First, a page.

Well, if you declare up front that a certain kind of question is going to be awful based on the fact that you "generally despise" that kind of answer line, of course all questions on it are going to look terrible to you! Look: the plebeian secessions were a finite set of concrete events about which there are real unique clues. Some questions on it might be poorly written due to transparency, but given the literal thousand years of Roman history, I don't think the mere use of Roman personal or place names would cause that. Would you object on similar grounds to tossing up "sacks of Rome," as happens all the time?
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Re: two styles of writing: a close reading

Post by The King's Flight to the Scots » Sun May 17, 2015 1:41 pm

I just don't think the "quizbowl bookclub" effect that Ryan's describing actually happens with any frequency. As I understand it, Ryan's complaining about times when books or articles popular on quizbowl social media become "fair game" for questions for no other reason than that. I think there was one time in 2010 when we faced a sudden barrage of Bohumil Hrabal questions for that reason, but that's pretty much it. If you've learned anything lately, it's that literature writers all hate each other and couldn't stand to form a book club anyway.

Sometimes important articles attract attention from a number of social networks, including quizbowl, and then become questions; I don't see that as a problem at all. Other times, a previously-unknown question topic shows up at 4 or 5 tournaments in a row just because people copied the first writer and wanted to learn the clues; this is a problem, but it's evidence against Ryan's preferred "canonicity" method.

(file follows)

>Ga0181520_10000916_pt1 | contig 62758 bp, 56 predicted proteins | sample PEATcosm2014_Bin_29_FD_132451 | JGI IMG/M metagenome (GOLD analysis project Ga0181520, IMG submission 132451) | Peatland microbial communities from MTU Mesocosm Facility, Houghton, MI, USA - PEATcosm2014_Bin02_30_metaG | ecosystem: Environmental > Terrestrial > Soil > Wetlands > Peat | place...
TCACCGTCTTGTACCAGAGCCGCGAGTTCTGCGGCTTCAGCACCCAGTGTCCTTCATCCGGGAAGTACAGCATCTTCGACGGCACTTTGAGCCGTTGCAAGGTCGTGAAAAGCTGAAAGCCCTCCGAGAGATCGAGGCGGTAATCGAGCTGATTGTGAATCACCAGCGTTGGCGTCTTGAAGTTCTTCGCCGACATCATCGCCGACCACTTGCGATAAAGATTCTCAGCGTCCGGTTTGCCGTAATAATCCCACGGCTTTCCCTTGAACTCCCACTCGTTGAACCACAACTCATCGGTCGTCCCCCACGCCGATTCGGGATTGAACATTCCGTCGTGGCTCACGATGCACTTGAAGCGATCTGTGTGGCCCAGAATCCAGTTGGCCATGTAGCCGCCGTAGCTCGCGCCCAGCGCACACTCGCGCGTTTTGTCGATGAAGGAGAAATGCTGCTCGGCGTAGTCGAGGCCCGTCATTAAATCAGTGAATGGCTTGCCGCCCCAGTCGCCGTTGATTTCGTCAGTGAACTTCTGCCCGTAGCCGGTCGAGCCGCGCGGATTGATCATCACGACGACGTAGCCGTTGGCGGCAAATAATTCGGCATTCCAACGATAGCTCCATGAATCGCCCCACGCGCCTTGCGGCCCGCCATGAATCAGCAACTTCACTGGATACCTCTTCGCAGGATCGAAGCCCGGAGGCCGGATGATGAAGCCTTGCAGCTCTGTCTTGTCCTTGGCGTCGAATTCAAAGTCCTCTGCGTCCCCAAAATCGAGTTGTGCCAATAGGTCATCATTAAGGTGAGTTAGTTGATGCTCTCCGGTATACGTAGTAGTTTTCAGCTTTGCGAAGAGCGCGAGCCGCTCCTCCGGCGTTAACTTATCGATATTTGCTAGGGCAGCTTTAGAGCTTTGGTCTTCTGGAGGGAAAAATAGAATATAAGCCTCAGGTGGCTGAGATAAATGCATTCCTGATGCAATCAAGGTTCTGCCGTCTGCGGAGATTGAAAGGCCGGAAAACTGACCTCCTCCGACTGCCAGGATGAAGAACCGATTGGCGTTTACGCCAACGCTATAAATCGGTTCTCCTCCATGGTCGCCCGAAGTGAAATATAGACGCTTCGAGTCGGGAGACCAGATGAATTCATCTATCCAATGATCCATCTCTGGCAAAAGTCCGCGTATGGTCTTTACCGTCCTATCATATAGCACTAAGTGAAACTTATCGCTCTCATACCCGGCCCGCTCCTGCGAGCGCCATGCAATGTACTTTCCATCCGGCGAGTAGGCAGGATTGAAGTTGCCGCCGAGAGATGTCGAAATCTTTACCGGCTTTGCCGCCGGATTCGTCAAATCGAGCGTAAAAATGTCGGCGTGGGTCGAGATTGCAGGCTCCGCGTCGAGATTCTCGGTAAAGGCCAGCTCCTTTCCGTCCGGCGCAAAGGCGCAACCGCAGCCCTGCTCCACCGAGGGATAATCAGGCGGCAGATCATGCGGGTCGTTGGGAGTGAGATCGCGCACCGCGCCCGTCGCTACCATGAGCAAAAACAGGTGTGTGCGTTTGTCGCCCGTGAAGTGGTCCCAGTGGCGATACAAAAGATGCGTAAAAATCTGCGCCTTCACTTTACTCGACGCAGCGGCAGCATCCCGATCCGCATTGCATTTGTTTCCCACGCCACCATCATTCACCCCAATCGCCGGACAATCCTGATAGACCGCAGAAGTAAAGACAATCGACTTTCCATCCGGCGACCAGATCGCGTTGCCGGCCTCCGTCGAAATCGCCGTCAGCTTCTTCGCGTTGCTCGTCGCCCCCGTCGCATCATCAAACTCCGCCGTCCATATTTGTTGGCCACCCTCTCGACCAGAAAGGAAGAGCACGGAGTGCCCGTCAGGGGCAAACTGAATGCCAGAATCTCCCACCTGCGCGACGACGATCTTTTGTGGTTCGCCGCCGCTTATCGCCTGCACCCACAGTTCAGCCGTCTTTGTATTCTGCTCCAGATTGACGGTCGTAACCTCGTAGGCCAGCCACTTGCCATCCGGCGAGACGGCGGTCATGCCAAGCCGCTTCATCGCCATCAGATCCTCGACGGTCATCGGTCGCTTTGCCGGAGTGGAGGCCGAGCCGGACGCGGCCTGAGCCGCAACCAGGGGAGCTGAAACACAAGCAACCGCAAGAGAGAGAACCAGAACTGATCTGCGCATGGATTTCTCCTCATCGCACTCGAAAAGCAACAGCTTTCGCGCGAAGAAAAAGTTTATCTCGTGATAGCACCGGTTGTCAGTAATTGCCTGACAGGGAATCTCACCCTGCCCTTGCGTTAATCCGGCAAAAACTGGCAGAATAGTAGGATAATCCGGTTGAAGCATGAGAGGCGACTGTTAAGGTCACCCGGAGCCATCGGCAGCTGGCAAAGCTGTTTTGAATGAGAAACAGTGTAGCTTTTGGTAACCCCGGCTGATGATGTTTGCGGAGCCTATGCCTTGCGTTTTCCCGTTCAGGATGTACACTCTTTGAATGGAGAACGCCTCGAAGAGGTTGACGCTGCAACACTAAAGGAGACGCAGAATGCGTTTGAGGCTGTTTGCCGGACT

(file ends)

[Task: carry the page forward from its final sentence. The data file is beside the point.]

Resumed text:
The point I really want to obliterate, though, is Ryan's implication that using previous questions to choose your answers is less "insidery" than the alternative. It's the old argument that "the packet archive is the new player's best friend." In my experience, that's absurd. If you have to tell your club, "You can make yourself useful at the highest level by spending over 100 hours memorizing clues from old hard tournaments," it's not gonna go over well. Usually, the freshmen will give up on trying to gain the "inside" footing and they'll be right to do so. When we're mindful not to let stupid rules like the "canon" dictate what we ask, and reserve large parts of the set for answers that educated non-quizbowlers might know, non-insiders have a lot more fun.